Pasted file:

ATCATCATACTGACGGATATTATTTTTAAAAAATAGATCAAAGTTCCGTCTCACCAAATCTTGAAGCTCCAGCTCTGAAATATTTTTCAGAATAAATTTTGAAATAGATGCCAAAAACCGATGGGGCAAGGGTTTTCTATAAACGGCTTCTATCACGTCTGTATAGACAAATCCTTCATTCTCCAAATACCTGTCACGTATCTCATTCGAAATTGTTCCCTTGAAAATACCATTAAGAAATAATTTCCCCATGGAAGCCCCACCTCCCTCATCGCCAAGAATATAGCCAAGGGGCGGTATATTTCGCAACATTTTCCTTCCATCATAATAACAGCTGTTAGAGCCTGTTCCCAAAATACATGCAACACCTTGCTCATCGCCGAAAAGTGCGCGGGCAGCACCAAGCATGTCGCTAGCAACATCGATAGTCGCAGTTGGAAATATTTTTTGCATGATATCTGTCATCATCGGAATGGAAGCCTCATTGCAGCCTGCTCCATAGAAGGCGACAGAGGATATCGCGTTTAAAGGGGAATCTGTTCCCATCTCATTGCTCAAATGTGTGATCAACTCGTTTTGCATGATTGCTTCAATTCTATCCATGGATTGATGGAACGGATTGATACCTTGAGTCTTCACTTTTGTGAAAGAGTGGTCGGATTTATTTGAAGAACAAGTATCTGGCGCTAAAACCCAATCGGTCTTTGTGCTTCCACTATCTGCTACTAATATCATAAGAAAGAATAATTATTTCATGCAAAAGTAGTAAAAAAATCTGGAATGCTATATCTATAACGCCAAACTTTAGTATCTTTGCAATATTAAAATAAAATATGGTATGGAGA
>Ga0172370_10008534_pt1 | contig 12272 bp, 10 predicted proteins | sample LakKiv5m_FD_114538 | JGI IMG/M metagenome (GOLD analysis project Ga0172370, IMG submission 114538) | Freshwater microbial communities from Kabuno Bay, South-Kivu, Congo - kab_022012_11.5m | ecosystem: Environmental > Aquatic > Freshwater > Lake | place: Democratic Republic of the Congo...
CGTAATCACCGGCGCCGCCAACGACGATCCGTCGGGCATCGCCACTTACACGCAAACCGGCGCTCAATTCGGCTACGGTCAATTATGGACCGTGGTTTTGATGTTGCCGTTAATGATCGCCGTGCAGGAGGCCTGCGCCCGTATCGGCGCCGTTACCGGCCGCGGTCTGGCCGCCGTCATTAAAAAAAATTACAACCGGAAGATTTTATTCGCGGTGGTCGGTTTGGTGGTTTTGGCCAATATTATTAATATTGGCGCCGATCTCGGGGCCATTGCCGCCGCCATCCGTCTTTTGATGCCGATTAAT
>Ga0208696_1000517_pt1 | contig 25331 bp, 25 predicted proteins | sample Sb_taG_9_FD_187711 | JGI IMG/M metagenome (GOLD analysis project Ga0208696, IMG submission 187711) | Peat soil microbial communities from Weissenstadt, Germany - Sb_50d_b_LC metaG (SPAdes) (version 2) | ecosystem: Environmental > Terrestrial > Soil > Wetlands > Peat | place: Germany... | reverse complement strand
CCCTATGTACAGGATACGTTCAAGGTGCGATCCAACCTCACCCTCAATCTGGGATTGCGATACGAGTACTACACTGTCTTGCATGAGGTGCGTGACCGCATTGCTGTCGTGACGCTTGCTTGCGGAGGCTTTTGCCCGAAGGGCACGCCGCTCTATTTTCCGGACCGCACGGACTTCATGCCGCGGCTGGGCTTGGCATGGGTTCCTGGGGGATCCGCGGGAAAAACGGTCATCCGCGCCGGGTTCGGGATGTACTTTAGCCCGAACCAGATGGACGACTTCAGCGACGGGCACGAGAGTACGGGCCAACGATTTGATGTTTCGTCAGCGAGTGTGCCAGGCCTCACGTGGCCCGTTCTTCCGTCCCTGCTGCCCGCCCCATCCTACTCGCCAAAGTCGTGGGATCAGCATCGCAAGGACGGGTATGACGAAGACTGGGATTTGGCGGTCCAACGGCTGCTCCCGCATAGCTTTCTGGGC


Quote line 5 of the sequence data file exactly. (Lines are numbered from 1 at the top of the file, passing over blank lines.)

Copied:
CCCTATGTACAGGATACGTTCAAGGTGCGATCCAACCTCACCCTCAATCTGGGATTGCGATACGAGTACTACACTGTCTTGCATGAGGTGCGTGACCGCATTGCTGTCGTGACGCTTGCTTGCGGAGGCTTTTGCCCGAAGGGCACGCCGCTCTATTTTCCGGACCGCACGGACTTCATGCCGCGGCTGGGCTTGGCATGGGTTCCTGGGGGATCCGCGGGAAAAACGGTCATCCGCGCCGGGTTCGGGATGTACTTTAGCCCGAACCAGATGGACGACTTCAGCGACGGGCACGAGAGTACGGGCCAACGATTTGATGTTTCGTCAGCGAGTGTGCCAGGCCTCACGTGGCCCGTTCTTCCGTCCCTGCTGCCCGCCCCATCCTACTCGCCAAAGTCGTGGGATCAGCATCGCAAGGACGGGTATGACGAAGACTGGGATTTGGCGGTCCAACGGCTGCTCCCGCATAGCTTTCTGGGC